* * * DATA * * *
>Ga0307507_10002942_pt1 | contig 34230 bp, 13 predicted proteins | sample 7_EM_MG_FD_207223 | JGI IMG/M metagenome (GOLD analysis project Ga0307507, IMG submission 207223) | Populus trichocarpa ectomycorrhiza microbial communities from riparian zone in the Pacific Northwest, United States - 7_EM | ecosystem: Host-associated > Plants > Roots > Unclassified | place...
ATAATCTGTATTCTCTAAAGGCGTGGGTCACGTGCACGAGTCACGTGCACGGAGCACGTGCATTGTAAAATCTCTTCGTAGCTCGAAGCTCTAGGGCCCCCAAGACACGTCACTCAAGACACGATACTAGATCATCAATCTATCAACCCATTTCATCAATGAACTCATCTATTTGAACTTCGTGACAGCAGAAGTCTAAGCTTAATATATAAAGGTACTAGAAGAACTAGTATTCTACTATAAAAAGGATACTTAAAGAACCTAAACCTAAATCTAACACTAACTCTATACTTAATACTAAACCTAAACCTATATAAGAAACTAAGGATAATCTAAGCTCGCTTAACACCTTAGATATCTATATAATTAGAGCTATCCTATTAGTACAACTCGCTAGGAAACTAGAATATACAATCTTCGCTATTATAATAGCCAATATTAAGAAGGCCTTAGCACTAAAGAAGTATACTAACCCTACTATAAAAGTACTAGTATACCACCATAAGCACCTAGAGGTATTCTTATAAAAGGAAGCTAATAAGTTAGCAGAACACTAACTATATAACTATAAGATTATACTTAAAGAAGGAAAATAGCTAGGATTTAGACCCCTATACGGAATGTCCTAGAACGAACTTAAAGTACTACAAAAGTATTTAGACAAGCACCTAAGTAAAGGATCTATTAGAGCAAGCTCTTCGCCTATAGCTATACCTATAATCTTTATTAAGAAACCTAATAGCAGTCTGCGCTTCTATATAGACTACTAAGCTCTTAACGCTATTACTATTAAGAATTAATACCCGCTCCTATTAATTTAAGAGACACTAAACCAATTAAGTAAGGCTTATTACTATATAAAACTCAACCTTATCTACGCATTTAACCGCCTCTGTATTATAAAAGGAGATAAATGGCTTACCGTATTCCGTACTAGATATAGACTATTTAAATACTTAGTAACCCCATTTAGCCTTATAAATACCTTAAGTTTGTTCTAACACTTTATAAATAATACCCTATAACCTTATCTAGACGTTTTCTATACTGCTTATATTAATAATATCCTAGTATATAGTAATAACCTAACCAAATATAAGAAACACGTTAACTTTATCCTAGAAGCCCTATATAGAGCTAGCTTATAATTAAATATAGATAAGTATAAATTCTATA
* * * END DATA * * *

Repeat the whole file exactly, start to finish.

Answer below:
>Ga0307507_10002942_pt1 | contig 34230 bp, 13 predicted proteins | sample 7_EM_MG_FD_207223 | JGI IMG/M metagenome (GOLD analysis project Ga0307507, IMG submission 207223) | Populus trichocarpa ectomycorrhiza microbial communities from riparian zone in the Pacific Northwest, United States - 7_EM | ecosystem: Host-associated > Plants > Roots > Unclassified | place...
ATAATCTGTATTCTCTAAAGGCGTGGGTCACGTGCACGAGTCACGTGCACGGAGCACGTGCATTGTAAAATCTCTTCGTAGCTCGAAGCTCTAGGGCCCCCAAGACACGTCACTCAAGACACGATACTAGATCATCAATCTATCAACCCATTTCATCAATGAACTCATCTATTTGAACTTCGTGACAGCAGAAGTCTAAGCTTAATATATAAAGGTACTAGAAGAACTAGTATTCTACTATAAAAAGGATACTTAAAGAACCTAAACCTAAATCTAACACTAACTCTATACTTAATACTAAACCTAAACCTATATAAGAAACTAAGGATAATCTAAGCTCGCTTAACACCTTAGATATCTATATAATTAGAGCTATCCTATTAGTACAACTCGCTAGGAAACTAGAATATACAATCTTCGCTATTATAATAGCCAATATTAAGAAGGCCTTAGCACTAAAGAAGTATACTAACCCTACTATAAAAGTACTAGTATACCACCATAAGCACCTAGAGGTATTCTTATAAAAGGAAGCTAATAAGTTAGCAGAACACTAACTATATAACTATAAGATTATACTTAAAGAAGGAAAATAGCTAGGATTTAGACCCCTATACGGAATGTCCTAGAACGAACTTAAAGTACTACAAAAGTATTTAGACAAGCACCTAAGTAAAGGATCTATTAGAGCAAGCTCTTCGCCTATAGCTATACCTATAATCTTTATTAAGAAACCTAATAGCAGTCTGCGCTTCTATATAGACTACTAAGCTCTTAACGCTATTACTATTAAGAATTAATACCCGCTCCTATTAATTTAAGAGACACTAAACCAATTAAGTAAGGCTTATTACTATATAAAACTCAACCTTATCTACGCATTTAACCGCCTCTGTATTATAAAAGGAGATAAATGGCTTACCGTATTCCGTACTAGATATAGACTATTTAAATACTTAGTAACCCCATTTAGCCTTATAAATACCTTAAGTTTGTTCTAACACTTTATAAATAATACCCTATAACCTTATCTAGACGTTTTCTATACTGCTTATATTAATAATATCCTAGTATATAGTAATAACCTAACCAAATATAAGAAACACGTTAACTTTATCCTAGAAGCCCTATATAGAGCTAGCTTATAATTAAATATAGATAAGTATAAATTCTATA